Fattening Fantasy Action in The Hobbit: The Battle of the Five Armies

We all knew this Hobbit trilogy was a bad idea for padding out such a short story.

Director Peter Jackson managed to produce some favorable content in his first two films of this series, but with The Hobbit: Battle of the Five Armies, he has run out of steam. He’s all but abandoned that sense of wonder and fantastical adventure he was aiming for in the previous installments. He even forgets about his central protagonist in this grand finale—Bilbo Baggins mostly just kicks his feet up to stay invisible for this elongated fight scene Jackson has ballooned to two hours.

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As if to tease the audience with a better film, Battle of the Five Armies begins with the massive dragon Smaug laying waste to a seaside town. He breathes fire and cackles with smug laughter as the citizens flee in terror. If this were the entire movie, as one poster seems to suggest, this entry could have stood just as strong as the previous two films. However, as if this were some cruel joke, Smaug is promptly killed off before the title of the film appears. Did you think you were going to see a movie about charismatic adventurers slaying a dragon? Too bad; this movie is now one long string of fantasy combat.

The rest of the film turns is cross between a reunion and “greatest fights” compilation for the Middle Earth collective. All your favorites from the franchise pop up to get in on the action: Orlando Bloom returns with a bow and seemingly endless quiver of arrows. Hugo Weaving takes the fight to some orcs once more. Even Christopher Lee wields his staff to cast some of his most trippy spells yet. But much like any reunion or cameo-riddled special, the film becomes bogged down trying to juggle all these characters and drops a few of them in the shuffle. In particular, Martin Freeman as Bilbo is kicked to the curb, despite being the titular hero of this trilogy. The plucky hobbit spends the majority of the film on the sidelines in his cloak of invisibility.

There is more action than adventure in this fantasy, and it has a thick coating of abundant computer graphics. To keep all the Hobbit movies over two hours apiece, Battle of the Five Armies fattens up its running time by making the majority of its story one long, drawn-out fight scene for the mountain. Orc armies sneer and roar toward the hill to spill blood for piles of gold. Dwarves arrange and stack their pikes and shields to becomes the most crafty warriors on the battlefield. Large bats descend from the sky, mammoth worms emerge from the ground, and giants swing their clubs towards their enemies.

All this makes for a very showy and busy battle that is visually impressive and engaging . . . for about 15 minutes. After 20 minutes, I grew tired of watching orc after orc stabbed and decapitated. After 30 minutes, I was sighing every time the battle slowed down to feature an orc kill some character we’ve only been invested in for a short time. After 40 minutes, I was facepalming at how many one-on-one duels were being staged among the hordes of armies fighting around. These scenes are not exactly terrible and are actually pretty well choreographed individually, with the usual round of top-notch computer graphics. But when strung together with nothing to break them up, the cliché of the scenes becomes so obvious and they distract from the rest of the picture.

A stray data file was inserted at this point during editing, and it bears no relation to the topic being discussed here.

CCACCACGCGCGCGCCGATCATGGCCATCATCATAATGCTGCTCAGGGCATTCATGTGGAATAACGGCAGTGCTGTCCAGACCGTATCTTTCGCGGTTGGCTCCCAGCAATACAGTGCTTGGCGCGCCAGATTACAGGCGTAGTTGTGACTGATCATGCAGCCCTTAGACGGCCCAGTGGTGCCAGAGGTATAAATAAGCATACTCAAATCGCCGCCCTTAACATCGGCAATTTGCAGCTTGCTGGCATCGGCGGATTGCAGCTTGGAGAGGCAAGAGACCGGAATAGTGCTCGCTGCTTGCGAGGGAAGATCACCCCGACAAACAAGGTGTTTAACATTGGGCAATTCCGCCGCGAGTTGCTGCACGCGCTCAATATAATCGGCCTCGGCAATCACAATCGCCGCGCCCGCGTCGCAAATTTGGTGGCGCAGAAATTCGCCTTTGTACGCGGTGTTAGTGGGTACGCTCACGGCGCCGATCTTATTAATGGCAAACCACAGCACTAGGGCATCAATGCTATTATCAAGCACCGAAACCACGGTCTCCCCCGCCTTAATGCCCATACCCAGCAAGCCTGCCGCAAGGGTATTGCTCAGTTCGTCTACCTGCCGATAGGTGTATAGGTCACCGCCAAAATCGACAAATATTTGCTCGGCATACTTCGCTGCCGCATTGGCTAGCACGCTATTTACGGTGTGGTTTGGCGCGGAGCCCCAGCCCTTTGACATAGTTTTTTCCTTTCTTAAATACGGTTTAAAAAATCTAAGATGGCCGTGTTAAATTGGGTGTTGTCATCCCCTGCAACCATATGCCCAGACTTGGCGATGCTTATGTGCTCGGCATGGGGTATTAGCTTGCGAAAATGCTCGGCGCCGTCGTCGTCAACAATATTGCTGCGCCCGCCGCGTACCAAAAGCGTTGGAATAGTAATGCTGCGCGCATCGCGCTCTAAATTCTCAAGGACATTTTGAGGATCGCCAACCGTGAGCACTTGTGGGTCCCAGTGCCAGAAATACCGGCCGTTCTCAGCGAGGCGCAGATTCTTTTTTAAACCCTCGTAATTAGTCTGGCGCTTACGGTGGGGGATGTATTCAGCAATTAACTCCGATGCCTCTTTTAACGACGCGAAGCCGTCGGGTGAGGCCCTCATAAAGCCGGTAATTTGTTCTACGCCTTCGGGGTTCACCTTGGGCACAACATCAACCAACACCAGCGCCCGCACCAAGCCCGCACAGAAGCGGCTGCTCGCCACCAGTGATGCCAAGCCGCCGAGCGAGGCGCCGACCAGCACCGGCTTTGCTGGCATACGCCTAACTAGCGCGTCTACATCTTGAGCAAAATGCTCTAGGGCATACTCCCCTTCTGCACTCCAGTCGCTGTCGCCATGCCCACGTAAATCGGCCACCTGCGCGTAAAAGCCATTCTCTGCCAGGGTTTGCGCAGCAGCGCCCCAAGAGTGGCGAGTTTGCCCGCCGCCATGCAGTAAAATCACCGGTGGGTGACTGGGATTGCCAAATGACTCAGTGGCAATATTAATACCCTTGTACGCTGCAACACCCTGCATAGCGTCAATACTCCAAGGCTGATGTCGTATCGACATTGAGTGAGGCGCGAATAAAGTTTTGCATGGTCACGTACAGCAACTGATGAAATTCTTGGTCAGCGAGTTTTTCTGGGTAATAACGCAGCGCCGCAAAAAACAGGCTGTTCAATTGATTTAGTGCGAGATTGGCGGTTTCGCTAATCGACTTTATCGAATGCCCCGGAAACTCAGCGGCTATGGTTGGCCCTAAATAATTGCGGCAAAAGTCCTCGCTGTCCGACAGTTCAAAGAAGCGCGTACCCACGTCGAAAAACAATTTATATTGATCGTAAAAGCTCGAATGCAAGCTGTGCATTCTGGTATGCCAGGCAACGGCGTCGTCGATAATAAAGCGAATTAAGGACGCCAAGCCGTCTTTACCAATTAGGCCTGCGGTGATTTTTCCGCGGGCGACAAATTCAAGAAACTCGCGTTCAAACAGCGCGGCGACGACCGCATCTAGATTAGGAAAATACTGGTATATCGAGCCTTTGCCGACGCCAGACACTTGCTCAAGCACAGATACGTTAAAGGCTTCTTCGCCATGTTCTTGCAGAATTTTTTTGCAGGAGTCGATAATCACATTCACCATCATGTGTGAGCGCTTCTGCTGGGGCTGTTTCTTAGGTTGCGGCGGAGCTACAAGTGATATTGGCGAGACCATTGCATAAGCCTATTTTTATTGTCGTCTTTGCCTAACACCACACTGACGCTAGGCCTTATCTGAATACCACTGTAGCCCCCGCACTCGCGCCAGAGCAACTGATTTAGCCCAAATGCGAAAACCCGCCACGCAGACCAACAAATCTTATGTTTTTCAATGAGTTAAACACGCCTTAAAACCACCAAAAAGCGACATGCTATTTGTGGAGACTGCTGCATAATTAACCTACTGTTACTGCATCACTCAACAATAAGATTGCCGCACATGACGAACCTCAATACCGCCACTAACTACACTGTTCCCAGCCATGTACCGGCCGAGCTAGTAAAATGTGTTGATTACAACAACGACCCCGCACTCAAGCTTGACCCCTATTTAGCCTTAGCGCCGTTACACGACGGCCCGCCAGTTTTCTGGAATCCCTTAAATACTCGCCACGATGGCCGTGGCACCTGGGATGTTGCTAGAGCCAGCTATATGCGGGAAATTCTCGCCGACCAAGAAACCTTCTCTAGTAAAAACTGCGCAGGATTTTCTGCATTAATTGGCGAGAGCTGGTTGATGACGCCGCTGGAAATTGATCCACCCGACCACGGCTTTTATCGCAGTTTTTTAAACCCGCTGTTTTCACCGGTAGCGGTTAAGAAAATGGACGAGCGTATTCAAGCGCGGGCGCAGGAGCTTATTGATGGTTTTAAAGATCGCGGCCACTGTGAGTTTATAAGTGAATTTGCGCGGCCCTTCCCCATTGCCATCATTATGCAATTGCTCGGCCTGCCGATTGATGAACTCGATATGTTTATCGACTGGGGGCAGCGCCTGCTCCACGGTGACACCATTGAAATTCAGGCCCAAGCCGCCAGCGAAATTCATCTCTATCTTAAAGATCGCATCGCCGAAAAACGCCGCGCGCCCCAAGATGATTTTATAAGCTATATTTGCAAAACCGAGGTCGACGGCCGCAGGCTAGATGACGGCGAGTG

It’s no surprise that the third film happens to be the most bloated of the trilogy and the one with the shortest running time. There just isn’t enough left in the story for the finale. So instead of crafting more clever, unique moments of wonder and danger, Jackson retreats to a fattening helping of epic wars. I can’t help but compare it to Michael Bay’s treatment of the Transformers franchise, which seems to emphasize carnage over character for an extended period of time. There’s little to be invested in when most of the time we spend with these players is on the battlefield, where the majority of dialogue consists of screams and grunts. Some characters are even reduced to very brief cameos that, if you blink, you’ll miss.

There are a few glimmering moments around all the blood and amputations. Thorin’s vision of melting into a pool of gold as he descends into madness is a very striking point in the picture. Bilbo and Gandalf are always a lovable pair, and their exchanges are wonderful to listen to. Even the ending is rather amusing and touching, as it beautifully caps off the series. But all of these scenes serve as mere bookends—to the point where they are more window dressing for the special effects than the actual elements of the story.

Fantasy films should take the viewer on a true adventure of a hero’s journey across a wondrous world of beautiful surprises and great danger. The Battle of the Five Armies never reaches that level of entertainment with the way it beats the viewer over the head with special effects harder than a giant’s club. If it doesn’t show from the pace that this film didn’t need to be made, it at least begs for a shorter running time. It seems Jackson was determined to make this series go out on a big bang, and he more or less achieves that goal by presenting the grand battle that supposedly many wanted to see. But for being as drawn out as it is, it leaves the viewer with more of a bitter hangover than a touching farewell.

In the immortal words of a high-school graduate’s yearbook quote, I’m glad it’s over.

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